Emma Haruka Iwao (b. 1984) is a mathematician and computer scientist who broke the Guinness world record for calculating the most digits of π in 2019, and held that record until 2020. Fascinated with π since childhood, she calculated π on her computer when she was 12 years old! Inspired by her own fascination with π, Iwao and a Google team computed π to 31.4 trillion decimal places (3.14 x 1013), far more digits than the previous record.
Find Your Number
Pick a number sequence that’s special to you—perhaps your birth date.
Go to the Pi-Search Page and type your sequence in the search box at the top of the page. This web site will search the first 200 million digits of π in a fraction of a second.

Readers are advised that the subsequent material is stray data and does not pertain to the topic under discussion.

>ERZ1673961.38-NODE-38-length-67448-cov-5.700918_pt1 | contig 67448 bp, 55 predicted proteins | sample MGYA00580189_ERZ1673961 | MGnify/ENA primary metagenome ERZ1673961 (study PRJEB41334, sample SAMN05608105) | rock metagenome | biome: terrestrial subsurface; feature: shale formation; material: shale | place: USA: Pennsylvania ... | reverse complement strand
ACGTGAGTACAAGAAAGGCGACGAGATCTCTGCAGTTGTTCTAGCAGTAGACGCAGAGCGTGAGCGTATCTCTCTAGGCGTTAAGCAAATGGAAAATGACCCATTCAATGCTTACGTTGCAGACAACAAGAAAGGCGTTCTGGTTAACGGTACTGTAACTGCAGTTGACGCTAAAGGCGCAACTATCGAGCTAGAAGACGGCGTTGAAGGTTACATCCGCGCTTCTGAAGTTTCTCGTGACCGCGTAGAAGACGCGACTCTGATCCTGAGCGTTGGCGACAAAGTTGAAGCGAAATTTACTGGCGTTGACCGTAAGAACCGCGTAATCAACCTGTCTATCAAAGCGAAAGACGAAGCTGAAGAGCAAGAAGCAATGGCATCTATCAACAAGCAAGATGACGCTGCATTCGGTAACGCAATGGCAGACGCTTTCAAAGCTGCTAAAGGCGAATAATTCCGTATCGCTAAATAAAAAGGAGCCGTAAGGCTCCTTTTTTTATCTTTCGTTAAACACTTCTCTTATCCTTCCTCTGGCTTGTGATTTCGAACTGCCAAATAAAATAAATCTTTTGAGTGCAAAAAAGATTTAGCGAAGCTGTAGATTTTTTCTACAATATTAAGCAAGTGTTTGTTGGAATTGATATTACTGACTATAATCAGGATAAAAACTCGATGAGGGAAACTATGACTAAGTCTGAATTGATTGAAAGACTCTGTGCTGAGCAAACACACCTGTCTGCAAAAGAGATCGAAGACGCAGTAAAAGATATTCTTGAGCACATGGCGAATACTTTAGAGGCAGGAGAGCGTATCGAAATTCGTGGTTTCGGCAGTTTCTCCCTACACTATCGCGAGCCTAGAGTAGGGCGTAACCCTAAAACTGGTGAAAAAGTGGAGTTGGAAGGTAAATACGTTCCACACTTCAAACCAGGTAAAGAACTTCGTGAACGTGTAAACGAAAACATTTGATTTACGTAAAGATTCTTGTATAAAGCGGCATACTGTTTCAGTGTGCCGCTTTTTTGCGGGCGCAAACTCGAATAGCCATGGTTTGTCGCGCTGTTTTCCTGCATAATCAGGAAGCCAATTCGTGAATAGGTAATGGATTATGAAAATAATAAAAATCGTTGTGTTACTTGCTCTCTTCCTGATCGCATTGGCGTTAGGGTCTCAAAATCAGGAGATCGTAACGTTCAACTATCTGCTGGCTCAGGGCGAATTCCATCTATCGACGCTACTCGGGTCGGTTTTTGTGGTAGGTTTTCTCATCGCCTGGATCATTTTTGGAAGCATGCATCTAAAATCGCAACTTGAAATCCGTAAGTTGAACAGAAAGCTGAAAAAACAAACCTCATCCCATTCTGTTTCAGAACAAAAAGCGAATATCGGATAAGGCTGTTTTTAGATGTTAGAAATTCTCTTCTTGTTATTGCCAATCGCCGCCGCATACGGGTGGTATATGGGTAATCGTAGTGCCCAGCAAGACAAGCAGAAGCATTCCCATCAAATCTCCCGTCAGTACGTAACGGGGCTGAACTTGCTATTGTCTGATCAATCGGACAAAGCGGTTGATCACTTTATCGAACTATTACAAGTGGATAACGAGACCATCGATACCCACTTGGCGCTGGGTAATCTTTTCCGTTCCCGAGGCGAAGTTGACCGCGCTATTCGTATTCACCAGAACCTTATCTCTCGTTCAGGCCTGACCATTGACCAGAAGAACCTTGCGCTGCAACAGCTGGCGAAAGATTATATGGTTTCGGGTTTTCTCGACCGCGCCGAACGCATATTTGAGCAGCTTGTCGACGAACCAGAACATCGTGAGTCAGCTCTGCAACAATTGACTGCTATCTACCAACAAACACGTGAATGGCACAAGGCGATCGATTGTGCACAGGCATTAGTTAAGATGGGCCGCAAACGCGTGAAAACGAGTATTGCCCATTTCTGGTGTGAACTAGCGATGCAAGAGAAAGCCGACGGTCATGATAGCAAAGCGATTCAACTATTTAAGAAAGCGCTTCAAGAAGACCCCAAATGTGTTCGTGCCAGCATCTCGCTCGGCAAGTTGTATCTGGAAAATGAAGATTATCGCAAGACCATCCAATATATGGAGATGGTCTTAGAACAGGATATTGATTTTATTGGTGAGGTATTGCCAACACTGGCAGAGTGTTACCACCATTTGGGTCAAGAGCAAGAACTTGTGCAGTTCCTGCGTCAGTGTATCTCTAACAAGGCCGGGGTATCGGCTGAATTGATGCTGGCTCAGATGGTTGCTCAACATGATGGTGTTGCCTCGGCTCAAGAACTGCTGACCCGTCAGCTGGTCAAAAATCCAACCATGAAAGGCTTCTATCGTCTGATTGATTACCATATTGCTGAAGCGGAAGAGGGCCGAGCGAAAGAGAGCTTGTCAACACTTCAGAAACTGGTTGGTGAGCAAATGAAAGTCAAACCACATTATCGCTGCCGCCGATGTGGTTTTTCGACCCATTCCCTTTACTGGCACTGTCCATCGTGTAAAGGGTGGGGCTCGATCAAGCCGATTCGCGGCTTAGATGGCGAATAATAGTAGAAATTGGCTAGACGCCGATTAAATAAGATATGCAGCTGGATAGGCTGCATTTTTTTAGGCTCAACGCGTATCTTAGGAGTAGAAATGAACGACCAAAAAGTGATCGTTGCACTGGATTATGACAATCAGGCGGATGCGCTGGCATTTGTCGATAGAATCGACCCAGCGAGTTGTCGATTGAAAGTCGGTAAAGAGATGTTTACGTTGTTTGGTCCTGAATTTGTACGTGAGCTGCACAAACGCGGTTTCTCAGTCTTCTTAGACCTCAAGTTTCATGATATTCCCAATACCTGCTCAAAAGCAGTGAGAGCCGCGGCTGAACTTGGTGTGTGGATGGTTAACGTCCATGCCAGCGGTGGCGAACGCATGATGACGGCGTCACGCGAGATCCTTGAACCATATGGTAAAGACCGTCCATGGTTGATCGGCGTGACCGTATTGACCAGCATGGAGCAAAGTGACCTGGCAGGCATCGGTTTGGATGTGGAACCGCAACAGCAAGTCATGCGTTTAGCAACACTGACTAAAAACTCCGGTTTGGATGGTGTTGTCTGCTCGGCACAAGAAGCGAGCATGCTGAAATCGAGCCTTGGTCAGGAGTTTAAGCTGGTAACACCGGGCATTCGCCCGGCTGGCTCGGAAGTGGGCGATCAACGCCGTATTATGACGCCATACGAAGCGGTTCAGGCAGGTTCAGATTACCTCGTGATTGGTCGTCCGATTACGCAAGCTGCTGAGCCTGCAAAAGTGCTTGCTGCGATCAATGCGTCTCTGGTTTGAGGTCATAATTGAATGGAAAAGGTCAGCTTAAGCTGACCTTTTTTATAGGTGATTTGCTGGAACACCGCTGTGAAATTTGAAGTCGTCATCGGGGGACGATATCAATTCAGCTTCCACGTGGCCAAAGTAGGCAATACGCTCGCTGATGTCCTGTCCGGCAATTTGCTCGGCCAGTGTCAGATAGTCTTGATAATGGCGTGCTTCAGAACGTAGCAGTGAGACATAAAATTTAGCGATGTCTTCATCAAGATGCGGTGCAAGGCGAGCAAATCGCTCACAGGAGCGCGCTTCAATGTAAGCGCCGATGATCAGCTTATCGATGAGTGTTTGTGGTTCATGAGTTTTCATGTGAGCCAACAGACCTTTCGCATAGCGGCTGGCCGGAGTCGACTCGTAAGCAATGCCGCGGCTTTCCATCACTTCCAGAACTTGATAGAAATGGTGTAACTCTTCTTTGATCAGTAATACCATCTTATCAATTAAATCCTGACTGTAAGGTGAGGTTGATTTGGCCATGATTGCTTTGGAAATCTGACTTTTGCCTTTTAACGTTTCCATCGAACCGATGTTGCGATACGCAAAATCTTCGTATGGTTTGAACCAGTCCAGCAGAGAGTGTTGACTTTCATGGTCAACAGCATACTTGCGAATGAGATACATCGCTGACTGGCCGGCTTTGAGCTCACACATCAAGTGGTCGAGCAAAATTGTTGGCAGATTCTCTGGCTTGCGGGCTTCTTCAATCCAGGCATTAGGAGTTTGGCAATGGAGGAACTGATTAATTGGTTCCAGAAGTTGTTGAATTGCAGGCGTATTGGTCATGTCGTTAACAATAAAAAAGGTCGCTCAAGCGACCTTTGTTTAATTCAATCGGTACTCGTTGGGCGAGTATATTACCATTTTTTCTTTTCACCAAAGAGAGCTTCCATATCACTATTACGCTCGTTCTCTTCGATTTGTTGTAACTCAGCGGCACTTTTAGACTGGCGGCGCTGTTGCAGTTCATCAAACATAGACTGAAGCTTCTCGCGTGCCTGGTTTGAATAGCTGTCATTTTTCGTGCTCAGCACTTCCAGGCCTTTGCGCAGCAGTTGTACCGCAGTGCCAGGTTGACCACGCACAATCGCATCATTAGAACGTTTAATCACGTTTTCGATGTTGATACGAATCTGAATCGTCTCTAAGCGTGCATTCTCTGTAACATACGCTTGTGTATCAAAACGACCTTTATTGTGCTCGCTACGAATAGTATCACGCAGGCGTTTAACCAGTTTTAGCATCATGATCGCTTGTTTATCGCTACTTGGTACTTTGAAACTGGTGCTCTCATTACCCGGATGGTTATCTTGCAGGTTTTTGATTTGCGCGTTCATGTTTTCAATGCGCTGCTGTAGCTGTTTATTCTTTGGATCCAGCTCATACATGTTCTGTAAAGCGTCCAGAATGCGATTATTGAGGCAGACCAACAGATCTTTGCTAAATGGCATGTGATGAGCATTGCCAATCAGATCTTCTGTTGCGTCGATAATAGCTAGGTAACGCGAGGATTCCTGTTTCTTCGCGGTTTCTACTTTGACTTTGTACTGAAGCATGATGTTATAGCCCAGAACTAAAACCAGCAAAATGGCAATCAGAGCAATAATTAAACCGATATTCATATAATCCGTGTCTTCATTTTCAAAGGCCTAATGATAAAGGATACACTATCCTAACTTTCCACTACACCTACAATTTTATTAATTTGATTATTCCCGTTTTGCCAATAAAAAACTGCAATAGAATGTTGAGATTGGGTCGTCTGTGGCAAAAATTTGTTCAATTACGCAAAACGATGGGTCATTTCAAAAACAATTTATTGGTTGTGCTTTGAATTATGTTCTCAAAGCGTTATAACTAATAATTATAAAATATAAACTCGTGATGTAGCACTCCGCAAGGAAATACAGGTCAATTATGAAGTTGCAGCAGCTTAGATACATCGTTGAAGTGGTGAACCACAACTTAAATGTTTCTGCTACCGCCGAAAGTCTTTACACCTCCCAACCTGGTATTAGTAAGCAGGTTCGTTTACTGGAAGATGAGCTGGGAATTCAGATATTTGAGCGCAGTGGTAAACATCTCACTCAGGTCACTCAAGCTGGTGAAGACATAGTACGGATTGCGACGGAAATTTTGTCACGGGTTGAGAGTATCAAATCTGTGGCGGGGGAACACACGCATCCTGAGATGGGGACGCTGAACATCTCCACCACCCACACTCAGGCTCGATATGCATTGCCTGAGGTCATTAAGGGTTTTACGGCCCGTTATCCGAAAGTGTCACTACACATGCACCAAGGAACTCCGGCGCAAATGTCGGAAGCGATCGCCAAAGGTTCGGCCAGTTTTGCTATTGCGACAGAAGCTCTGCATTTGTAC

No result? Try another sequence. The shorter the sequence, the better the odds of finding it.
What’s Going On?
π is an irrational number, which means its digits never end and it doesn’t contain repeating sequences of any length. If π-Search didn’t find your sequence of numbers, that’s probably because the sequence occurs somewhere past the first 200 million digits. Note the qualification “probably”: Mathematicians can’t say with absolute certainty that π contains every possible finite number sequence—but they strongly suspect that it does.
As of 2019, π had been calculated to 31.4 trillion decimal places. When mathematicians study any sample of this huge number, they find that each digit, 0–9, occurs as often as any other, and that the occurrence of any digit seems unrelated to the preceding digit. This makes pi appear to be statistically random. If this statistical randomness is unending, then π must contain all finite sequences of digits, including the birth dates of everyone ever born and yet to be born. It would also contain every winning lottery number—too bad we don’t know how to identify them.